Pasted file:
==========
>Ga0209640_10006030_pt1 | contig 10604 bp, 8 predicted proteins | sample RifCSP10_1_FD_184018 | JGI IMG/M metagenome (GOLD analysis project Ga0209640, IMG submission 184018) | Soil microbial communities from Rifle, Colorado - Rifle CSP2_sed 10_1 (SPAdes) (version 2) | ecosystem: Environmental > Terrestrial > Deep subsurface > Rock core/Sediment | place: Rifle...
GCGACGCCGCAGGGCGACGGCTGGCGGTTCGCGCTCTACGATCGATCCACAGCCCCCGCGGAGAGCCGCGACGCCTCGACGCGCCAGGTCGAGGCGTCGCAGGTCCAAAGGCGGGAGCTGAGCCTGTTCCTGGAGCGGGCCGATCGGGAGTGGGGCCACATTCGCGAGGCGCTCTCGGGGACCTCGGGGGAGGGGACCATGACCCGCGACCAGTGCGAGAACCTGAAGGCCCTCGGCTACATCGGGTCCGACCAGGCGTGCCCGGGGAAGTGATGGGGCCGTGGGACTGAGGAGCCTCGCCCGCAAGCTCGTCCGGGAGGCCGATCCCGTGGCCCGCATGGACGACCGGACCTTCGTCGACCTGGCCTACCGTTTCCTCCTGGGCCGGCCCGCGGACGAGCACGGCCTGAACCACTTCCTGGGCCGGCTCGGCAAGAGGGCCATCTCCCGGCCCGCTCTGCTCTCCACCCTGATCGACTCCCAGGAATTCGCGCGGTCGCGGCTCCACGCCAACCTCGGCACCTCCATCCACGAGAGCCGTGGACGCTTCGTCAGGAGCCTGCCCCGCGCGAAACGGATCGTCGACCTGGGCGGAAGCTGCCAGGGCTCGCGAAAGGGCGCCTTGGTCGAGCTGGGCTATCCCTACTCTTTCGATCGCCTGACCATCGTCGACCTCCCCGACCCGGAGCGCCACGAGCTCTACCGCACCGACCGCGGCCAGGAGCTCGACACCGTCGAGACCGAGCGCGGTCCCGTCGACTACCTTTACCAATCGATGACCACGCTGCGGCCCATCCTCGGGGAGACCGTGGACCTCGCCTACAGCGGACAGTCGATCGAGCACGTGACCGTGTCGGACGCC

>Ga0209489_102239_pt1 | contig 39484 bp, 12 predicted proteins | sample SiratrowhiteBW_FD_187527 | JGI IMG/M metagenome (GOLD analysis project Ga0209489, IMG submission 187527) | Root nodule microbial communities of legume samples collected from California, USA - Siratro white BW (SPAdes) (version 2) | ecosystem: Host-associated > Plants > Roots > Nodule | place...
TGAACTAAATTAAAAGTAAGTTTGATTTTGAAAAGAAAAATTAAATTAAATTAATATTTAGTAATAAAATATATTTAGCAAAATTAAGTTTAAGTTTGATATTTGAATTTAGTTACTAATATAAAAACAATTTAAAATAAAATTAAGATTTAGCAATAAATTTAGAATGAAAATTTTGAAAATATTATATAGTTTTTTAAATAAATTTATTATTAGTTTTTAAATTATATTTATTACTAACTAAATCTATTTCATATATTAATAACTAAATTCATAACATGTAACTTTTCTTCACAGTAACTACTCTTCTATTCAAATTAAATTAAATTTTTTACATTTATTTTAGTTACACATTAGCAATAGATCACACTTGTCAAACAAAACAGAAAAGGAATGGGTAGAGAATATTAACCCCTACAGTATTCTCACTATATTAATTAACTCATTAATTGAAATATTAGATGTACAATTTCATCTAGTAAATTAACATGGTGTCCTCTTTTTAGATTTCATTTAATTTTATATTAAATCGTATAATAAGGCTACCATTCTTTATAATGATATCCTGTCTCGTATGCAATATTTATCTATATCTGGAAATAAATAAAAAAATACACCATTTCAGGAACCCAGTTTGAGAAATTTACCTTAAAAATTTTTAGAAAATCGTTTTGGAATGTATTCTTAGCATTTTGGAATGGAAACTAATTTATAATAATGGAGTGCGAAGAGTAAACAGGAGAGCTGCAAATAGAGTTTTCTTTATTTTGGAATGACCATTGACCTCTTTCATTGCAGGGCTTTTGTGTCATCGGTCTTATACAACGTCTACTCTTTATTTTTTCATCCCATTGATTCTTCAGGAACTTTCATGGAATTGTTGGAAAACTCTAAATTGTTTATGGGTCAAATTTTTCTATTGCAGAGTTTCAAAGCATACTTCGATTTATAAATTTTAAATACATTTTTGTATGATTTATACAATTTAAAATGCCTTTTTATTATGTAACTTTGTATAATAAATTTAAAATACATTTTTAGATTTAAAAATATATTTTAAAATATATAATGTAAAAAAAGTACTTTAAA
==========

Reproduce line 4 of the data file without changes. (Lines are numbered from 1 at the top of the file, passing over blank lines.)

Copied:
TGAACTAAATTAAAAGTAAGTTTGATTTTGAAAAGAAAAATTAAATTAAATTAATATTTAGTAATAAAATATATTTAGCAAAATTAAGTTTAAGTTTGATATTTGAATTTAGTTACTAATATAAAAACAATTTAAAATAAAATTAAGATTTAGCAATAAATTTAGAATGAAAATTTTGAAAATATTATATAGTTTTTTAAATAAATTTATTATTAGTTTTTAAATTATATTTATTACTAACTAAATCTATTTCATATATTAATAACTAAATTCATAACATGTAACTTTTCTTCACAGTAACTACTCTTCTATTCAAATTAAATTAAATTTTTTACATTTATTTTAGTTACACATTAGCAATAGATCACACTTGTCAAACAAAACAGAAAAGGAATGGGTAGAGAATATTAACCCCTACAGTATTCTCACTATATTAATTAACTCATTAATTGAAATATTAGATGTACAATTTCATCTAGTAAATTAACATGGTGTCCTCTTTTTAGATTTCATTTAATTTTATATTAAATCGTATAATAAGGCTACCATTCTTTATAATGATATCCTGTCTCGTATGCAATATTTATCTATATCTGGAAATAAATAAAAAAATACACCATTTCAGGAACCCAGTTTGAGAAATTTACCTTAAAAATTTTTAGAAAATCGTTTTGGAATGTATTCTTAGCATTTTGGAATGGAAACTAATTTATAATAATGGAGTGCGAAGAGTAAACAGGAGAGCTGCAAATAGAGTTTTCTTTATTTTGGAATGACCATTGACCTCTTTCATTGCAGGGCTTTTGTGTCATCGGTCTTATACAACGTCTACTCTTTATTTTTTCATCCCATTGATTCTTCAGGAACTTTCATGGAATTGTTGGAAAACTCTAAATTGTTTATGGGTCAAATTTTTCTATTGCAGAGTTTCAAAGCATACTTCGATTTATAAATTTTAAATACATTTTTGTATGATTTATACAATTTAAAATGCCTTTTTATTATGTAACTTTGTATAATAAATTTAAAATACATTTTTAGATTTAAAAATATATTTTAAAATATATAATGTAAAAAAAGTACTTTAAA